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Novel prognostic index to predict survival outcomes in gastric cancer patients
A new research paper titled "Novel inflammation-combined prognostic index to predict survival outcomes in patients with gastric cancer" has been published in Oncotarget.
In vivo inflammatory responses are involved in cancer growth, invasion and metastasis, and the involvement of systemic inflammatory responses and the surrounding microenvironment is intricately intertwined. In this recent study, researchers Noriyuki Hirahara, Takeshi Matsubara, Shunsuke Kaji, Hikota Hayashi, Yohei Sasaki, Koki Kawakami, Ryoji Hyakudomi, Tetsu Yamamoto, and Yoshitsugu Tajima from Shimane University Faculty of Medicine and Matsue Red Cross Hospital in Japan focused on the lymphocyte-to-monocyte ratio (LMR), neutrophil-to-lymphocyte ratio (NLR) and platelet-to-lymphocyte ratio (PLR), and devised an inflammation-combined prognostic index (ICPI) as a prognostic marker of cancer-specific survival (CSS).
The researchers write, "We reviewed the clinicopathological data of 480 patients with gastric cancer undergoing curative laparoscopic gastrectomy between 2009 and 2019. This study examined the significance of LMR, NLR, PLR, and ICPI as cancer-specific prognostic markers."
In univariate analysis, tumor diameter, histological differentiation, pathological tumor-node-metastasis (pTNM) stage, LMR, NLR, PLR, C-reactive protein (CRP) level, carcinoembryonic antigen (CEA), and postoperative chemotherapy were significantly associated with CSS. In multivariate analysis, pTNM stage and CEA were the independent risk factors for CSS, although LMR, NLR, and PLR were not the independent risk factors for CSS.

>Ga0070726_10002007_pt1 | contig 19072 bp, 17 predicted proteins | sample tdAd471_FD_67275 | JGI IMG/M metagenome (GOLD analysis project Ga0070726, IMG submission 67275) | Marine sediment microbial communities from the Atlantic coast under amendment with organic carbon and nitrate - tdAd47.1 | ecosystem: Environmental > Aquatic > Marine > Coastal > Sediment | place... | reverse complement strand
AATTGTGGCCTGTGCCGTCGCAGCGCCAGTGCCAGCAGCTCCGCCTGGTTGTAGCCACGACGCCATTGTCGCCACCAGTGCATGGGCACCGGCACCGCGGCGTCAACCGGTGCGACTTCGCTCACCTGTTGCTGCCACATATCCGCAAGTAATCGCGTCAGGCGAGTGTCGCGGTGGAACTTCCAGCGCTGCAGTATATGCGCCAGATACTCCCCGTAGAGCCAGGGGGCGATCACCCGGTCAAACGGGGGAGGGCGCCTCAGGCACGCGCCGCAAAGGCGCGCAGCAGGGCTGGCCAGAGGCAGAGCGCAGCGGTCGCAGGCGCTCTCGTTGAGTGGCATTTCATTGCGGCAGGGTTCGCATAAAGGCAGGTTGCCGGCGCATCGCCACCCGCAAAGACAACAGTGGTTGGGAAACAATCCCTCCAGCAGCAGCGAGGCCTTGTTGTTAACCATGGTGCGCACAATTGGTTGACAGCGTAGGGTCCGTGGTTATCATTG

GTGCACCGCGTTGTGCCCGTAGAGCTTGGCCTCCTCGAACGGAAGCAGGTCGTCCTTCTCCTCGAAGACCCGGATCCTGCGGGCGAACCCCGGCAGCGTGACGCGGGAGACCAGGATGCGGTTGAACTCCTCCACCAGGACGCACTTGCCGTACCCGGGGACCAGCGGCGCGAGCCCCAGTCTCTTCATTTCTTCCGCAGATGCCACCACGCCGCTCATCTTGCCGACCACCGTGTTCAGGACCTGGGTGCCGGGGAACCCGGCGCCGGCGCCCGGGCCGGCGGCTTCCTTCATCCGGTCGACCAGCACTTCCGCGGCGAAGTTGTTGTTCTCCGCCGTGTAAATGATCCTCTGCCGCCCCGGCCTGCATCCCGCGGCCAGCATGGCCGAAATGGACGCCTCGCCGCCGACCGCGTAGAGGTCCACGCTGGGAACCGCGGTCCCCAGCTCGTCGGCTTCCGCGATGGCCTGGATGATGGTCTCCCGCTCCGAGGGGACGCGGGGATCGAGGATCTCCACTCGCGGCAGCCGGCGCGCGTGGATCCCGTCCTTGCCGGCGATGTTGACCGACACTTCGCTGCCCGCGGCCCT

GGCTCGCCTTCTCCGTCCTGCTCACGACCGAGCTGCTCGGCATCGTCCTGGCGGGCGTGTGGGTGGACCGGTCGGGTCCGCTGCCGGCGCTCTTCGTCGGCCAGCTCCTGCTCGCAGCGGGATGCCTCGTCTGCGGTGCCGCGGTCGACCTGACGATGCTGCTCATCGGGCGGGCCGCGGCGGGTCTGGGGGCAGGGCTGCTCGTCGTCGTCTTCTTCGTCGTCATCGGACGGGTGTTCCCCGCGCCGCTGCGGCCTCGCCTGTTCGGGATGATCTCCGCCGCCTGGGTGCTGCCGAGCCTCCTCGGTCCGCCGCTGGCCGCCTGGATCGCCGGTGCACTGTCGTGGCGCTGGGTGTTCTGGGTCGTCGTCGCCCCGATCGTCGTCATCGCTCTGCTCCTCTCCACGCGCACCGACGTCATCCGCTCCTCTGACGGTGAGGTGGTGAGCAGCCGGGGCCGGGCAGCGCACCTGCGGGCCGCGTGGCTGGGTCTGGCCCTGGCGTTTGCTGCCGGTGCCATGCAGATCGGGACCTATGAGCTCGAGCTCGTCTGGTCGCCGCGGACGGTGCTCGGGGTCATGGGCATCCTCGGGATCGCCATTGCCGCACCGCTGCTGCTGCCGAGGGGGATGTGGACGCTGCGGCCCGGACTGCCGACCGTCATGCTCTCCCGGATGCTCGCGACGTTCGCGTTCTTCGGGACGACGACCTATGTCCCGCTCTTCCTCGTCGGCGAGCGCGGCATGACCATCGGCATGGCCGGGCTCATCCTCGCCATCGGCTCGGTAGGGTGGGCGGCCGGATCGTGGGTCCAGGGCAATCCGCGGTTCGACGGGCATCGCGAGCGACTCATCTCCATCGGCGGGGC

The ICPI formula was constructed using hazard ratios for three inflammation-based biomarkers with worse prognosis identified in the univariate analysis: LMR <4.315, NLR ≥2.344, and PLR ≥212.01, which were each scored as 1, with all remaining values pointed at 0. ICPI was calculated as follows: ICPI = 2.9 × LMR + 2.8 × NLR + 2.8 × PLR. The optimal cutoff value of ICPII was 2.9. On multivariate analysis, pTNM stage, CEA, and ICPI were independent prognostic factors for CSS. In the Kaplan-Meier survival analysis, CSS in the high ICPI group was significantly worse than that in the low ICPI group. ICPI was devised as a novel predictive index for prognosis, and its usefulness was clarified.
"In this study, the ICPI was devised as a novel predictive index of prognosis, and its usefulness was clarified. However, it is still unclear how active preoperative intervention using the ICPI as an indicator will contribute to improved oncological prognosis. In the future, it will be necessary to conduct a multicenter prospective study to examine the prognostic effect of preoperative interventions, including nutrition," the researchers explain.
More information: Noriyuki Hirahara et al, Novel inflammation-combined prognostic index to predict survival outcomes in patients with gastric cancer, Oncotarget (2023). DOI: 10.18632/oncotarget.28353